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A paradigm shift in mobility: 3 trends driving social innovation in transport
‘Social Innovation’ is defined as bringing about innovations to deliver life-changing outcomes for both society and individuals. This definition can be applied to the transportation sector by leveraging new opportunities in mobility to deliver benefits to communities and the wider society.
Powering this transformation are three converging trends that are creating the right environment for Social Innovation to flourish: connectivity and convergence, smart governance and social changes and preferences. Here we take a look at the three trends:
Connectivity and convergence
Connectivity is changing the way we – quite literally – connect with transport. Today, using our mobiles to hail and share a taxi is almost ubiquitous in urban environments. But what about in a decade when there will be more than 80 billion connected devices around the world? The next development will be a move towards more automation in the network, and connecting vehicles to infrastructure and devices. The operational benefit from this will be met with customer experience improvements. Connectivity has the potential to positively impact our lives, as well as our commutes, by linking up a seamless vision of connected living.
Public policy will have an increasing role to play in ensuring the efficient and structured delivery of connected transport systems. Forward-thinking mayors and city administrators are now showing leadership in helping to put smart technologies and other innovations at the heart of urban transport.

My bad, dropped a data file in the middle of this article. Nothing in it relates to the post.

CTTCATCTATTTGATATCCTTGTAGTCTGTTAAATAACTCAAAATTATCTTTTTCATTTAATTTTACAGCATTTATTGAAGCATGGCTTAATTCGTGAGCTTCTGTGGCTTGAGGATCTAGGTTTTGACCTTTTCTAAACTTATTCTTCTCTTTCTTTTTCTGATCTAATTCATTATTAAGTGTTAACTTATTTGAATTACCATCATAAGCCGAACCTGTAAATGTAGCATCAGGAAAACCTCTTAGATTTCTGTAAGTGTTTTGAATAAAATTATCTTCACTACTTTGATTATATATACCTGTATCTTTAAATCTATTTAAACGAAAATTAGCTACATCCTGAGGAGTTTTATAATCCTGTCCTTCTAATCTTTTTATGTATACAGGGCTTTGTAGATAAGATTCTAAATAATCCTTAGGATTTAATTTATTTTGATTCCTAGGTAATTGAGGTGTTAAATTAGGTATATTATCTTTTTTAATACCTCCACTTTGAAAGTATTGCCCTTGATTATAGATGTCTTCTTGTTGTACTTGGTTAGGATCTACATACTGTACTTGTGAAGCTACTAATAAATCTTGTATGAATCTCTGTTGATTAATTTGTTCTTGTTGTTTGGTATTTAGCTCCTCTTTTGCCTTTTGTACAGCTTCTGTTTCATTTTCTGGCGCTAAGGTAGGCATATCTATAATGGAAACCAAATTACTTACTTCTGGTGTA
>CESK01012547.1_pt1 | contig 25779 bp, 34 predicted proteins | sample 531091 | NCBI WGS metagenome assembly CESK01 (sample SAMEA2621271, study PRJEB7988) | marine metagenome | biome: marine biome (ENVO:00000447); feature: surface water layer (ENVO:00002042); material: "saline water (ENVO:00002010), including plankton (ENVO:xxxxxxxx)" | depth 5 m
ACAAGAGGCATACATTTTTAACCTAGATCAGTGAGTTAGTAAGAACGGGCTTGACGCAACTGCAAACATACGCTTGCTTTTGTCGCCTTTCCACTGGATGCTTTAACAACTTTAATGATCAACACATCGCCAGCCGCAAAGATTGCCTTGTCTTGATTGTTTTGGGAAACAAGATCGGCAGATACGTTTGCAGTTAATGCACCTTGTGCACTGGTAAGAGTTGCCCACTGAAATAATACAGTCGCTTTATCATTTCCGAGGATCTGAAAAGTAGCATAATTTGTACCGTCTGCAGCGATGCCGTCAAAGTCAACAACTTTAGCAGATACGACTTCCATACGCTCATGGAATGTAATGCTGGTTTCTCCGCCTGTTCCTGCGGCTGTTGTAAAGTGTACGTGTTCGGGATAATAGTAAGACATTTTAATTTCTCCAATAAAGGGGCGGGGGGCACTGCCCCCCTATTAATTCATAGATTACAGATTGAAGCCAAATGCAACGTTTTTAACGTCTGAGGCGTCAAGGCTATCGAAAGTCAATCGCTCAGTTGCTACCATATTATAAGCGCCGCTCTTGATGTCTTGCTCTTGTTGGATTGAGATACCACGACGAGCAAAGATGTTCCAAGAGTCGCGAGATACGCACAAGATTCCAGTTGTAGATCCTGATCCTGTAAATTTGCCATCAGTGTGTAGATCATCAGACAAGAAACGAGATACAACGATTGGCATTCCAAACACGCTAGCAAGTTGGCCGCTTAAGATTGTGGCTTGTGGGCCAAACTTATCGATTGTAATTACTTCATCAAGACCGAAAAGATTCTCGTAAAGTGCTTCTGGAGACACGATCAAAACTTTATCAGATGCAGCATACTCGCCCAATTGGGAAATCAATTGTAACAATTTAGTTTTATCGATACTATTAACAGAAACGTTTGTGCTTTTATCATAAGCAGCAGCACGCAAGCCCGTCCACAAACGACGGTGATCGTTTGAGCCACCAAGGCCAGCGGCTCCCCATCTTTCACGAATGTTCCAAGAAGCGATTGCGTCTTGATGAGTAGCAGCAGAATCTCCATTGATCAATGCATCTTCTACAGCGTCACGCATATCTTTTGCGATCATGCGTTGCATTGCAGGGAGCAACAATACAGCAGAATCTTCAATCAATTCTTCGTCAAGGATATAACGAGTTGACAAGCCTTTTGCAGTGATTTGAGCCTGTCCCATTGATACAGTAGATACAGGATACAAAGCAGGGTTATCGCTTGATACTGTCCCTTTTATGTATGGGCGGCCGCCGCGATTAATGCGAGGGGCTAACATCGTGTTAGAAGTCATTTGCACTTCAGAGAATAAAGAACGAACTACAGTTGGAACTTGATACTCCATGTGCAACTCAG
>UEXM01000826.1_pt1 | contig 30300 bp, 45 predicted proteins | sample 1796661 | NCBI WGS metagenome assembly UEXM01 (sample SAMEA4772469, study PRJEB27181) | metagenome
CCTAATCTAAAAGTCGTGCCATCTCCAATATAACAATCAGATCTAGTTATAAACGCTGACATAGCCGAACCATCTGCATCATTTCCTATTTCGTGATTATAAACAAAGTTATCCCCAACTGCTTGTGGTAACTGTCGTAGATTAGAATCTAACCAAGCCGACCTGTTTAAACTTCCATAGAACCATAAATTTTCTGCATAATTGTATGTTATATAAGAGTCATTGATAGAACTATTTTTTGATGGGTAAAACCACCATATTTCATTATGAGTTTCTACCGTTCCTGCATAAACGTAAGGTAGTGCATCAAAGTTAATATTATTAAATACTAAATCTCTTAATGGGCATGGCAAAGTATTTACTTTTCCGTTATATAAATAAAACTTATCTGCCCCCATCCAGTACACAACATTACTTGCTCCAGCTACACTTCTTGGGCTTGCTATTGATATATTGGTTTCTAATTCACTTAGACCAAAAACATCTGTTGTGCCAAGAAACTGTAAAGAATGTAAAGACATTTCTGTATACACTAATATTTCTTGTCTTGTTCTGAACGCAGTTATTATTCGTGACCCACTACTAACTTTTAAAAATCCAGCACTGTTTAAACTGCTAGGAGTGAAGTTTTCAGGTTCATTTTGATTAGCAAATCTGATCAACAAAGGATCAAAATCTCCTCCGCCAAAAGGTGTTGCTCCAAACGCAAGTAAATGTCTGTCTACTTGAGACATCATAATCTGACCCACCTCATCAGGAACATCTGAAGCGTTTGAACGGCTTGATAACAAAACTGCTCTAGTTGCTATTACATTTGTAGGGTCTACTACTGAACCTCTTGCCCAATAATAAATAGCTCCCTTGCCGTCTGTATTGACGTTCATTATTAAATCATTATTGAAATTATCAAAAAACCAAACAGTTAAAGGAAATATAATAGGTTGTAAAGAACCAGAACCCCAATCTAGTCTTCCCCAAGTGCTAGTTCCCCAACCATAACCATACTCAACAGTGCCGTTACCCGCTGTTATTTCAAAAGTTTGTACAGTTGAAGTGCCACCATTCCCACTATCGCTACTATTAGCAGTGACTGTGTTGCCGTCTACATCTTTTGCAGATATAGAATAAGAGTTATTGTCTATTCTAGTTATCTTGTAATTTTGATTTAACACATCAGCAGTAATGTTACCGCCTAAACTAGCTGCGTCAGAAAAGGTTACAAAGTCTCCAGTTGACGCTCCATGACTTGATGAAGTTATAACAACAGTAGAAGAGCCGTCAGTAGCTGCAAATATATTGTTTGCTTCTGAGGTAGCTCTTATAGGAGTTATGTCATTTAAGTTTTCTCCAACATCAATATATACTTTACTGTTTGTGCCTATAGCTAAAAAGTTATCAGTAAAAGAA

One of the common initiatives being pursued by governments across the world is opening cities’ vast data resources to private developers to allow them to create transport solutions that really meet a city’s needs. For example, London has an exemplary open data policy, allowing the private sector to innovate on the vast data resources available through the London data store public resource. This enables over 35,000 visits per month from over 450 applications such as CityMapper, which simplify getting around the city and make public transport far easier to use (letting people know, for example, when the next bus is due or how to connect through multiple forms of transport).
Social and demographic changes are transforming the way we view and interact with transport. The proportion of mass transit in several mega cities now exceeds that of private transportation, due to the significant public transport infrastructure developments which make public transport quicker, cheaper and more comfortable. This in turn has left to a shift in people’s attitude towards public transport, with greater acceptance of these options than ever before.
For example, in London, just 34% of trips are made by private car and in Germany, applications for driving licenses amongst 16-29 year olds over the last decade have declined by 14%. Transport providers are increasingly capitalising on the opportunity that the greater acceptance of public transport creates. We see this when looking at high speed rail – as the public increasingly looks to rail as a transport option, Frost & Sullivan research shows there will be an average 6% annual growth in high speed rail track globally until 2020.
These three trends are converging to create the circumstances ripe for Social Innovation. If businesses take advantage of this opportunity, providing innovative solutions to tackle the transport challenges society faces, it will transform the way people get around. This will ultimately bring a more complex but efficient transportation ecosystem, where customers better understand their transport options and operators better understand their customers.